Franz Brotzen came to Rice in 1954 as the Institute’s only materials scientist. He taught through the spring semester of 2009, and died this last May at 94, leaving an office full of active research materials. He was a great man, curious, passionate, and decent. He was thoroughly devoted to the university and he had many good and great days at Rice. This picture of him was taken on one of the most pivotal days in the university’s history.
On Februrary 21, 1969, the Rice faculty met in the Chemistry lecture hall, then the largest venue on campus, and heard Vice-Chairman of the Board Herbert Allen announce that William Masterson, a former member of the Rice history department, had been selected as the university’s president. This announcement was met with dismay. Jean Claude deBremaecker of the geology faculty asked Brotzen, who had chaired a faculty committee to advise the Board on its selection, to report on that committee’s activities. When Brotzen publicly made it clear that the Board had never met or even communicated with the faculty group, open conflict became inevitable. In the face of vocal and widespread faculty and student opposition, Masterson resigned the presidency five tumultuous days later.
I have no idea who took this picture. (If anyone can tell me, I would be grateful.) [Update: It was deBremaecker.] It’s one of about a dozen of this meeting, all taken with some small personal camera. The title of this post is written on the back of it. The pictures show a packed room, and the tension is palpable. The fellow seated in front of Brotzen with the pipe is Holmes Richter, a professor of chemistry who had been the Dean of the University since 1950. He was not happy.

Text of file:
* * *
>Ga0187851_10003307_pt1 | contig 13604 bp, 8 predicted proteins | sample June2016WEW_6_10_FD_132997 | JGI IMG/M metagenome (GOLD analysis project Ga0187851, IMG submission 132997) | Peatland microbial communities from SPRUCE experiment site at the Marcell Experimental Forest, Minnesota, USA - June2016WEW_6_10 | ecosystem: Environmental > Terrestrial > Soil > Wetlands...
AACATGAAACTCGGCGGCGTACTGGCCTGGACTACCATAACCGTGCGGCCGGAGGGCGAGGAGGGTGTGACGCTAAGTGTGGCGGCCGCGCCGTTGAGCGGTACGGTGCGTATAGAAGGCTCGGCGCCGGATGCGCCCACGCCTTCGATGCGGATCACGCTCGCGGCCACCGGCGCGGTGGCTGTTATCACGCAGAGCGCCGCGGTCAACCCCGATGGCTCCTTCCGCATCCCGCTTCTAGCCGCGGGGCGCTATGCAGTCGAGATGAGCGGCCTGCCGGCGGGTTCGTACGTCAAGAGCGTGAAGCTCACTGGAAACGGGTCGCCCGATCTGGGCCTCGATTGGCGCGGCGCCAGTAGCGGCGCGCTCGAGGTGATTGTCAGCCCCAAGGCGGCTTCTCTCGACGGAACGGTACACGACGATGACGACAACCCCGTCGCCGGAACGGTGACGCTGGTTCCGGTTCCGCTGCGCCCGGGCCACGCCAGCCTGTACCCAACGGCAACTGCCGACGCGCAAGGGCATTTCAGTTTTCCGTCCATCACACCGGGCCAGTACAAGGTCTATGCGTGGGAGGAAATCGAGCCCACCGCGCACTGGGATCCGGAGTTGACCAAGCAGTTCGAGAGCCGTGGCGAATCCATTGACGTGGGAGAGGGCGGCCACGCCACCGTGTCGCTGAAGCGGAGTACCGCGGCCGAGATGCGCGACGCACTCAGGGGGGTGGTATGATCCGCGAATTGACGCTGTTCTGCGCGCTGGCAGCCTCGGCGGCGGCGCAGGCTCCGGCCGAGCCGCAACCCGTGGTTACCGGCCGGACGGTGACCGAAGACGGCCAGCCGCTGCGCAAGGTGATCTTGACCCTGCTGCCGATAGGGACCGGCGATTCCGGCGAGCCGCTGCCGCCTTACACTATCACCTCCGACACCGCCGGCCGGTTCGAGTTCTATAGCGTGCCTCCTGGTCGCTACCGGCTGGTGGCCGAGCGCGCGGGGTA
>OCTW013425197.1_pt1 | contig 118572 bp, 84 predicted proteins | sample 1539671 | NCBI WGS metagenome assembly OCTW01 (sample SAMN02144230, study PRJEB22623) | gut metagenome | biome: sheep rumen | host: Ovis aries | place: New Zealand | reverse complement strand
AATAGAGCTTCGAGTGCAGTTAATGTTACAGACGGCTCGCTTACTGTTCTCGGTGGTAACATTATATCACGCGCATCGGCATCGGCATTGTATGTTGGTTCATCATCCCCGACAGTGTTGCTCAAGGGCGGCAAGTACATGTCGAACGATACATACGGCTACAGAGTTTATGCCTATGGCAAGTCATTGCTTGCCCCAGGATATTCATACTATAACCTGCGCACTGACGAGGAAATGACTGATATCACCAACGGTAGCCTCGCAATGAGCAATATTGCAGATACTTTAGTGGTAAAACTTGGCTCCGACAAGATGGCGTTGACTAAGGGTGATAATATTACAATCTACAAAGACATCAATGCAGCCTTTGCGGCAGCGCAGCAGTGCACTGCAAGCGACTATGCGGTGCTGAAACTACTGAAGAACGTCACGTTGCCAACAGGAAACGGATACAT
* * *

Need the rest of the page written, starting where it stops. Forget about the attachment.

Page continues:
Thanks so much for creating the archive of information. It has been a wonderful, albeit emotional journey looking back at Rice’s history and my farher’s participation in it.
BTW, was Pitzer the replacement?
Thanks so much for your comment. I think of your father every single day. I have tremendous respect and affection for him and I miss his counsel terribly. He had a very big hand in the creation of the modern Rice.
Pitzer was the one who was being replaced here.
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The word “then” — (where it says, in part, “On Februrary 21, 1969, the Rice faculty met in the Chemistry lecture hall, then the largest venue on campus, […]”) — does not agree with my records.
There probably WAS a time when the Chem. lecture hall had been ‘the largest venue on campus’ … but iirc it must have been before 1965.
Even though I did not matriculate as a Rice freshman (in Will Rice) until 1968, I already knew my way around some parts of the Rice campus, from having attended the [non-credit] ‘Rice summer school for high school students’ in the summer of 1965. One of the first venues I “met” that summer, was Hamman Hall.
Is Hamman Hall smaller than the Chem. lecture hall? (if so, that would be news to me). In any case, Hamman Hall existed by 1965, and [as far as I know] it has not changed [much, if any[ in size since then. And … it was my impression (having taken a History course in 68-69 where Frank Vandiver lectured in Hamman Hall, and having taken a Chemistry course the next year, that met in the Chem. lecture hall) that … Hamman Hall seemed — to me — to be a bigger venue than the Chem. lecture hall.
Thanks for your patience … especially if (um … “since”) this <> turned out to be kinda long-winded.
— Mike Schwartz
Well, I think you’re right! Thanks!